Ukraine Crisis: Russian Roulette in Space?

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Rocky Russian relations could leave U.S. astronauts without rides to the International Space Station.

race talks with astronaut Mike Massimino to find out what would really happen if there was a catastrophic collision in space.
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Since NASA retired its fleet of space shuttles in 2011, Russia has had a monopoly on flying crews to the orbital outpost. The only other country currently flying people in space is China, which is not a member of the 15-nation space station partnership.

That leaves the United States in a vulnerable position as it ponders options to diffuse a tense standoff between Russia and Ukraine.

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For now, the U.S.-Russian space partnership is insulated from the political whirlwind generated by Russia’s decision to move troops into the Ukrainian peninsula of Crimea last week, fueling fears of a full-fledged invasion.

"We are continuing to monitor the situation," NASA administrator Charles Bolden told reporters on a conference call on Tuesday.

"Everything for us continues to be nominal," he said.

Bolden noted that the space station has been through “multiple international crises” since crews began living there full-time on Nov. 2, 2000. That includes the 2008 war between Russia and Georgia over break-away regions Abkhazia and South Ossetia.

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"NASA and its Russian counterpart, Roscosmos, have maintained a professional, beneficial and collegial working relationship through the various ups and downs of the broader U.S.-Russia relationship and we expect that to continue throughout the life of the (space station) program and beyond," NASA added in a statement.

The situation could have a silver lining. NASA has been investing in private companies that want to build and fly commercial passenger spaceships with the goal of breaking U.S. reliance on Russia for station crew transportation by 2017.

"It certainly increases the impetus for the United States to lessen its dependence on the increasingly fickle and prickly (Pres. Vladimir) Putin's Russia," Joan Johnson-Freese, professor of national security affairs at the U.S. Naval War College in Rhode Island, wrote in an email to Discovery News.

The Obama Administration’s budget request for NASA for the year beginning Oct. 1 includes $848 million for the agency’s so-called “Commercial Crew” initiative. An additional $250 million for the program could come from a proposed supplemental budget, NASA’s chief financial officer Beth Robinson said.

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Currently, NASA is backing space taxi designs by Boeing, SpaceX and Sierra Nevada Corp. Depending on funding, NASA hopes to have at least two firms complete spaceship development and sign contracts for flight services.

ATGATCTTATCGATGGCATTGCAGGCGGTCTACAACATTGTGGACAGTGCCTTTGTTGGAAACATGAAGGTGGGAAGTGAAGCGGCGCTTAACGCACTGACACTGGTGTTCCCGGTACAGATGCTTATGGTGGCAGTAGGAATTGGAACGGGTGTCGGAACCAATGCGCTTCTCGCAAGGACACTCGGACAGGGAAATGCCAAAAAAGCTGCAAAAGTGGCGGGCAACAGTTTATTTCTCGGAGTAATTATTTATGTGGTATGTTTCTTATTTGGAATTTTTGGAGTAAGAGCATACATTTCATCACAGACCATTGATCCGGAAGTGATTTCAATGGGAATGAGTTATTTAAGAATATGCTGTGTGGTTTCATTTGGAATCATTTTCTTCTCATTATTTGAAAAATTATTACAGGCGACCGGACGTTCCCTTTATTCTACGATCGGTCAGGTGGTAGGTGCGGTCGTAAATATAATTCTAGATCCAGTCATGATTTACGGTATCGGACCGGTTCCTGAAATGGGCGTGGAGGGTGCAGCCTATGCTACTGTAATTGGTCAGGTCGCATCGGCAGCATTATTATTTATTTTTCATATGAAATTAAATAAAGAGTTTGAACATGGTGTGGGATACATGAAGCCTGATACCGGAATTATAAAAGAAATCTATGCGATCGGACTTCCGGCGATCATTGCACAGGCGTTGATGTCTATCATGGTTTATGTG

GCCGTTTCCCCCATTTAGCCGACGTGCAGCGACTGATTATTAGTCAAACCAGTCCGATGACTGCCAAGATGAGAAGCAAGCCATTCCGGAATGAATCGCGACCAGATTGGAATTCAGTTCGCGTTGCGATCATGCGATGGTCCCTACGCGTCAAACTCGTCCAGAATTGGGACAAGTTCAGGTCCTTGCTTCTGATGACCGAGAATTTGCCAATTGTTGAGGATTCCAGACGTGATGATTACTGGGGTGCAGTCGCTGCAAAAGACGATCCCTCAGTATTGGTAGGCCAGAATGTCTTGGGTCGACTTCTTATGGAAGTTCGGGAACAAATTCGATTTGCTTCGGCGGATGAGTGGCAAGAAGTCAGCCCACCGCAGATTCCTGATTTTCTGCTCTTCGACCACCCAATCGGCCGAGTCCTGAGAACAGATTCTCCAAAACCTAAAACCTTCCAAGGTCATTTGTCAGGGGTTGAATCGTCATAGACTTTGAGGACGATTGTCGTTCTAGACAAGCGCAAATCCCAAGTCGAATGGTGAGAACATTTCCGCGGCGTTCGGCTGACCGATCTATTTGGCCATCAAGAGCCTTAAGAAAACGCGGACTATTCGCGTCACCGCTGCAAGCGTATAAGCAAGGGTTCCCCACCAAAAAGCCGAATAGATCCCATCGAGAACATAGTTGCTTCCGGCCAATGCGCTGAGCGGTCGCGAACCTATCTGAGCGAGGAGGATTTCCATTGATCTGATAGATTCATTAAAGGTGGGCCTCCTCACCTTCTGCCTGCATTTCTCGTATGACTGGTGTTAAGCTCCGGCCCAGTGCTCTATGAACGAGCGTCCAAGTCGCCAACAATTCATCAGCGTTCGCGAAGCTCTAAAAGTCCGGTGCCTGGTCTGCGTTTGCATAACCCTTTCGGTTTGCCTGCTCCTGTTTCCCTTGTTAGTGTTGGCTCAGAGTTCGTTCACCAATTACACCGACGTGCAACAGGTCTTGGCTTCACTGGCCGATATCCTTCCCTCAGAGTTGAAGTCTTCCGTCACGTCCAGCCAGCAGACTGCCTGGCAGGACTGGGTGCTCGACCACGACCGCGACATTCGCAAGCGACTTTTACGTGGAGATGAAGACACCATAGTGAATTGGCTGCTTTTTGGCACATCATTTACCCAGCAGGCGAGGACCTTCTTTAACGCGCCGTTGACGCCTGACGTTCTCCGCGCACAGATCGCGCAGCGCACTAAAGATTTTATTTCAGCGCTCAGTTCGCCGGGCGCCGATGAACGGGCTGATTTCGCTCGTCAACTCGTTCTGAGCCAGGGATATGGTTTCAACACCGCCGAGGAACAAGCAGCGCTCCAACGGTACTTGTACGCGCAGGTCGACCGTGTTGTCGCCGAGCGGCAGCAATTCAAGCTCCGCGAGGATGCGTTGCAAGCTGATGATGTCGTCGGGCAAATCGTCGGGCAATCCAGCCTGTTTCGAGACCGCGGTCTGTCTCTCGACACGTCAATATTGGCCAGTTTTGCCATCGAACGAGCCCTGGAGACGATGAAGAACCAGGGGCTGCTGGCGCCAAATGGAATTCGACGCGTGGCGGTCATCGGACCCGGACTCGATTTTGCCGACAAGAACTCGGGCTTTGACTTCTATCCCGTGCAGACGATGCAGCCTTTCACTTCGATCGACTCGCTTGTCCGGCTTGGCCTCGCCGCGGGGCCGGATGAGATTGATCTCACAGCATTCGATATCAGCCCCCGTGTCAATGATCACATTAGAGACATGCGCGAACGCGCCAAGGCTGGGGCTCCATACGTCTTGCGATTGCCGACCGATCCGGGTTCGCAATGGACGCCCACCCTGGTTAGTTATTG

"It seems to me that the main message right now is that the U.S. has put itself in a situation of dependency on our relationship with Russia and that ought to be unacceptable,” John Logsdon, former director of the Space Policy Institute at The George Washington University, told Discovery News.

"Hopefully, this will serve as a wake up call -- or another wake up call -- that the administration and Congress should even accelerate funding for Commercial Crew to get rid of the dependency as quickly as possible," he said.

NASA is not the only agency potentially facing a game of Russian space roulette.

A United Launch Alliance unmanned rocket, used almost exclusively to fly U.S. military satellites, has a Russian engine.

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"ULA protects our customers and ourselves from any supply disruption by maintaining a two- to three-year safety stock of engines in our factory," company spokeswoman Jessica Rye wrote in an email to Discovery News.

"In addition, if there is any extended disruption ... our U.S. supplier has demonstrated the capability to co-produce the engine or build a replacement engine in the United States," Rye wrote.

Scott Pace, who succeeded Logsdon at the Space Policy Institute, said the United States has options to sanction Russia that would spare the countries’ key space relationships.

"Space is one of these things where there is mutual self-interest going on. I can think of other more-targeted economic sanctions rather than actions that are largely symbolic or would disproportionally hurt the U.S. side," Pace said.